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new pandemic guidelines

Discussion in 'Psychiatry' started by BabyPsychDoc, May 6, 2008.

  1. BabyPsychDoc

    BabyPsychDoc 2+ Year Member

    Now, THIS is concerning. On the rational level, I have to agree with rationing resources and time, but on the other... Are those with severe mental illness less entitled to life than the rest of us? And how will the severity of the mental illness be defined in that case? Do our parents have less of a right to survival? If the disaster strikes, it will be a time for difficult choices - and some of the choices now have the official endorsement from the government.
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  3. Faebinder

    Faebinder Slow Wave Smurf 10+ Year Member

    May 24, 2006
    I agree with the guideline. It's up to us in that situation to decide who can live and die... some compromise has to be made. It's not unreasonable to pick for example to give the only vent that is left to a someone with a controlled mental illness over a severely mentally ill person with resistance to meds.

    I wouldn't assume that this decision will be made fully by a critical care physician... they will ask a psychiatrist's opinion.
  4. Anasazi23

    Anasazi23 Your Digital Ruler Moderator Emeritus 10+ Year Member

    First off, I must point out the wonderful Freudian Slip:
    Now that that's out of the way......

    I've been an alternate-reality, cold-war nuclear era disaster buff since I was a kid. I have a big collection of civil defense booklets and guides outlining how stuff like this should go down, and I've often thought about how this scenario would bear out.

    It's not a scene anyone wants to even think about, but it's necessary and important. Everyone was outraged when after Katrina forced us to think about doctors making these decisions. But again, it's part of our world.

    One could go extreme and think about the worst case scenario, affectionately termed (WCS0 in the old pamphlets where even re-population is a consideration. In a more common scenario, the old "women and children first" cliche comes from somewhere, and in essence, it's correct.

    Attempting to save the severely demented or badly burned is considered a waste and lessens the chances of survival of those with more meaningful life ahead of them by brain draining and using valuable resources. This of course makes sense. Complexities arise, however, when a survival group knows that a particular type of patient is typecast into a death sentence should they contract a particular disease or affliction. i.e. morale and such.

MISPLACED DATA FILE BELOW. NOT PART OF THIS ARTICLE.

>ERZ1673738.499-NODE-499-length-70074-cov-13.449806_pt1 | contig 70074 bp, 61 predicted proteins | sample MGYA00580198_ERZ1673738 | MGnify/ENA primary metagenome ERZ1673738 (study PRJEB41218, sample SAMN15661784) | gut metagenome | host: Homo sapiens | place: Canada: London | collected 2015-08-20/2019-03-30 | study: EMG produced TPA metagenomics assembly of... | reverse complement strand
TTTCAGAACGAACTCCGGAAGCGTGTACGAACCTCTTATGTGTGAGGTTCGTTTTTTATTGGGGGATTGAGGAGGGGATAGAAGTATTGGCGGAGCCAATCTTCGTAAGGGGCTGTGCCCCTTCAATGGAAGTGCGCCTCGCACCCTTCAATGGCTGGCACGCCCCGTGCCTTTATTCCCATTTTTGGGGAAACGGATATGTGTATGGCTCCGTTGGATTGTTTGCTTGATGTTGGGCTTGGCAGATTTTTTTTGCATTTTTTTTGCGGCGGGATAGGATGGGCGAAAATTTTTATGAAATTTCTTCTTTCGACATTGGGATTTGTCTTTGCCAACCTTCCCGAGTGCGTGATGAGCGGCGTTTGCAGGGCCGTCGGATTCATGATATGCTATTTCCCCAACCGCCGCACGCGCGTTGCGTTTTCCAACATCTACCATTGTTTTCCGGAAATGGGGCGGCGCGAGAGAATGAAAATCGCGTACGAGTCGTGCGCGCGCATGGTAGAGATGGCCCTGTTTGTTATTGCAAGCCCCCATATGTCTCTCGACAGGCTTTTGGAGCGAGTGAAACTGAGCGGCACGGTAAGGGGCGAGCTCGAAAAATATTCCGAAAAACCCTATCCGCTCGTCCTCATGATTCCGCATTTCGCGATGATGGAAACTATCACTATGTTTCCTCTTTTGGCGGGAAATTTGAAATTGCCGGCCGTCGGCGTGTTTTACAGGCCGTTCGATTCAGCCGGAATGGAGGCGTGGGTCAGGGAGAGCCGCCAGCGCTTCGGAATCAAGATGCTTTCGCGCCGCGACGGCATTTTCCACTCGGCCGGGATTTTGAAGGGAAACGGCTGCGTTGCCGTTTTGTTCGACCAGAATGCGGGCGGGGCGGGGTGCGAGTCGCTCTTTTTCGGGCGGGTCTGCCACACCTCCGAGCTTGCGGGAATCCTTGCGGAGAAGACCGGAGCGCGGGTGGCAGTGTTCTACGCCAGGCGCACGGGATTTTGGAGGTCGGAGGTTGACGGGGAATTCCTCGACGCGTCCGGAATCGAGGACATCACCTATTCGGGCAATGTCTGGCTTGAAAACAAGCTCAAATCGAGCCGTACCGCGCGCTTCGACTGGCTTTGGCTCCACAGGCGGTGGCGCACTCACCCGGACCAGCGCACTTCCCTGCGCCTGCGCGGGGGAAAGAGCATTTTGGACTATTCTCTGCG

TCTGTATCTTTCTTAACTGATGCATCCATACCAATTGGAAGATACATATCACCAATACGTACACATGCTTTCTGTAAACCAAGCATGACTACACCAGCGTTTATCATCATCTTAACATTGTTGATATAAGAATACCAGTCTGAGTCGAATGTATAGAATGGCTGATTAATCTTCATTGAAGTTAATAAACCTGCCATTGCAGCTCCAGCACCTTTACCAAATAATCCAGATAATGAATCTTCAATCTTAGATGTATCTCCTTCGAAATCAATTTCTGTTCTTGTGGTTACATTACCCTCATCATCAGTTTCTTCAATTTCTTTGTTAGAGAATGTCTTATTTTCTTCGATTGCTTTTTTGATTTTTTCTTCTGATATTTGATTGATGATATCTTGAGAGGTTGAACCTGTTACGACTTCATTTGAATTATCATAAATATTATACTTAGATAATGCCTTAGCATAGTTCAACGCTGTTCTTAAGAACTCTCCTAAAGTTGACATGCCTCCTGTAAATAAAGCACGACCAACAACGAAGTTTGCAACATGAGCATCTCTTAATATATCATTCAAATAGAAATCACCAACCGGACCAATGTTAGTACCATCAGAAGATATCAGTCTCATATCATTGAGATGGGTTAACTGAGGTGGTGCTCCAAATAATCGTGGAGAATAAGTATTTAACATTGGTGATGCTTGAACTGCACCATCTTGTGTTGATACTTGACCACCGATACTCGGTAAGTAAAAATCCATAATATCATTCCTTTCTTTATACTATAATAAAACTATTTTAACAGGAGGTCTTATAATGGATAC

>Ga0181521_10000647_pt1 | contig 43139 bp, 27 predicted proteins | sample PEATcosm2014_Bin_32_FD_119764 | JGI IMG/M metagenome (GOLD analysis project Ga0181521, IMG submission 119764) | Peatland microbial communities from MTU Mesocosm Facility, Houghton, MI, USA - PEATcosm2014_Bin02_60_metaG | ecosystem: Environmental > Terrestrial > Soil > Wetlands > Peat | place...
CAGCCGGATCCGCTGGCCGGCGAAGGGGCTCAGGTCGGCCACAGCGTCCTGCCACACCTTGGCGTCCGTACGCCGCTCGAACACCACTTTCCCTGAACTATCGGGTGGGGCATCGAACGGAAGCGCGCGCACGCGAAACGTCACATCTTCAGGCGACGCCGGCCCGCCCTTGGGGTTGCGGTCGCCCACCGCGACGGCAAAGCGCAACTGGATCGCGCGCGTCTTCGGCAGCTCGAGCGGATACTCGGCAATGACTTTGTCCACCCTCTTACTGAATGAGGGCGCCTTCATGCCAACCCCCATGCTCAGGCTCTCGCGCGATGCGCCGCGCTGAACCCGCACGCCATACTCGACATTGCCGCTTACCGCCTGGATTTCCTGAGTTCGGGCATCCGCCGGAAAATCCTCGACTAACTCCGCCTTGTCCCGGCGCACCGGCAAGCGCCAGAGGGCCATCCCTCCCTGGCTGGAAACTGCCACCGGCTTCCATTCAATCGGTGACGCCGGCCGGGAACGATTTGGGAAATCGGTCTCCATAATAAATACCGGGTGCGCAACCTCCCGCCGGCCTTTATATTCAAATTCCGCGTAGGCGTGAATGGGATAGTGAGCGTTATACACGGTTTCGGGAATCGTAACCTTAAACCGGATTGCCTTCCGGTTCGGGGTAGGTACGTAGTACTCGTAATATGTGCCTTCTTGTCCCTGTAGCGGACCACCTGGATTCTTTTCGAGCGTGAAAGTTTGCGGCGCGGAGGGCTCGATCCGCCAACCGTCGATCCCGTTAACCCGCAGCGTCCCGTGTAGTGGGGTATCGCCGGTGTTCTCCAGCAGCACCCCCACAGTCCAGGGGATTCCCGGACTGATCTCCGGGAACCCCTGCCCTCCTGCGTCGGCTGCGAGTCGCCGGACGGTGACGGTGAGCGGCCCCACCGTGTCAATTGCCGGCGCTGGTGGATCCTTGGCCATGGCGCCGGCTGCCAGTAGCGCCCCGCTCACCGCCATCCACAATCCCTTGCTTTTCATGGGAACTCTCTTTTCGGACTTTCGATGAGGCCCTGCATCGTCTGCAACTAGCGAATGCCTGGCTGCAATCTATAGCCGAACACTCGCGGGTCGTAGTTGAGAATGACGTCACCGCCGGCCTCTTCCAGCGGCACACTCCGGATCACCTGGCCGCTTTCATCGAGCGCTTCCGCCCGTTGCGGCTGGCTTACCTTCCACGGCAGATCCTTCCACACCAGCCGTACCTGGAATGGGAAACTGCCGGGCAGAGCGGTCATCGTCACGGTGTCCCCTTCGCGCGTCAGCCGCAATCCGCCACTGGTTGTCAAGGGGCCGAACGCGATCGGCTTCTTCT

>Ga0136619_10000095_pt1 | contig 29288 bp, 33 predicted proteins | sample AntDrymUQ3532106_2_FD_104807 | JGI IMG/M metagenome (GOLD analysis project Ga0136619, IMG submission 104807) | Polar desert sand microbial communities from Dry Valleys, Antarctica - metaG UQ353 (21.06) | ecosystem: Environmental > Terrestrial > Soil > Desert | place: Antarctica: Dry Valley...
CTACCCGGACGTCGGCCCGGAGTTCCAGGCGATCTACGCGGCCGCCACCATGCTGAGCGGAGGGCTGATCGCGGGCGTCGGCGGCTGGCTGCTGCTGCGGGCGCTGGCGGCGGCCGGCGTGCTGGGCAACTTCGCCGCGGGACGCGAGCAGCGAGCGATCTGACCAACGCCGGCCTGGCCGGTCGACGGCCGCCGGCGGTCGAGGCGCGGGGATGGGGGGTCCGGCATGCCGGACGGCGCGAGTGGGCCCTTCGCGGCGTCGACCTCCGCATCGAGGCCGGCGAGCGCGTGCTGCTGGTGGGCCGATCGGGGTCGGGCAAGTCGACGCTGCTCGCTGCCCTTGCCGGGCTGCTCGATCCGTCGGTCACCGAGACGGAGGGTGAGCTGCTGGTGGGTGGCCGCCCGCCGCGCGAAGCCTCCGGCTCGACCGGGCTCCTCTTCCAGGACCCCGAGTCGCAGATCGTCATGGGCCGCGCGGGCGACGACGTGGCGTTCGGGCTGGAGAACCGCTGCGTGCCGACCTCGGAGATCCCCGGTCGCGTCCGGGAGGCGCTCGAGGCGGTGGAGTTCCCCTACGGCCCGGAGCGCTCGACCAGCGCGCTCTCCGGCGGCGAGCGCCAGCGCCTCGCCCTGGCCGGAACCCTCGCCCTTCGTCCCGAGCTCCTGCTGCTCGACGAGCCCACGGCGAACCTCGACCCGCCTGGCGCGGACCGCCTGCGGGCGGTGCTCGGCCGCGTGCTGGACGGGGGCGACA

In terms of "our patients," I think it's good to fight for our so-called population of patients. However, psychiatry is by no means unique in this regard. Those with COPD who are unable to walk, travel or would otherwise hold up the group may not be a priority to save, nor would someone who's likely to die from infection without heroic measures.

    How will severity of mental illness be defined? Again, there's no easy answer. There is likely to be a non-published checklist of basic human funcitons that are expected of a member of a survival group. If you don't make that cutoff, then you'll not be maintained.
  5. Chrismander

    Chrismander Junior Member 7+ Year Member

    Apr 30, 2006
    Dude, you must be sooo pumped about Fallout 3 then. How did Fallout 1 & 2 live up to your vision of the post-apocalypse? ;)
  6. BabyPsychDoc

    BabyPsychDoc 2+ Year Member

    Sure, they will... Good luck making the appropriate assessment (when you physically and mentally exhausted yourself) in a seriously medically ill person with the time constraints and likely with no access the each patient's personal health records - ie, in the major disaster scenario when the guidelines like this one is most likely to be evoked. And if the person in question is over a certain age, good luck discriminating between delirium, pseudodepression and Alzheimers.

    Having not to treat patients with COPD, severe burns etc I can accept as the clear cut necessity of medical triage. The diagnoses are pretty obvious. "Severe mental illness" is something entirely different, muddying the waters for me. Same goes for age. Some 85 year olds I know are more fit than some 25 year old waste of DNA. In the heat of the moment, though, no-one will have time, desire or resources to make individualised decisions - hence, of course, the need for guidelines.

    Sorry, I am rambling - had a loooong night oncall.... BTW, Sazi, I am not sure I understand your reference to the "wonderful Freudian slip". What do you mean?
  7. Anasazi23

    Anasazi23 Your Digital Ruler Moderator Emeritus 10+ Year Member

    I was one of the first to order the collector's edition on and have No Mutants Allowed on the top of my RSS reader!

    Fallout 1 & 2 are God.

    I also have an unused nuclear shelter water ration barrel/toilet in my living room for decoration.
  8. Anasazi23

    Anasazi23 Your Digital Ruler Moderator Emeritus 10+ Year Member

    Perhaps I'm the one with the slip. By "our parents," I assumed you meant "our patients."

  9. Hurricane

    Hurricane Senior Member 5+ Year Member

    Aug 14, 2005
    The Metroplex
    I like that you pointed out that it's unused. :laugh:

    So you must be missing Jericho more than me. That was a good TV show.

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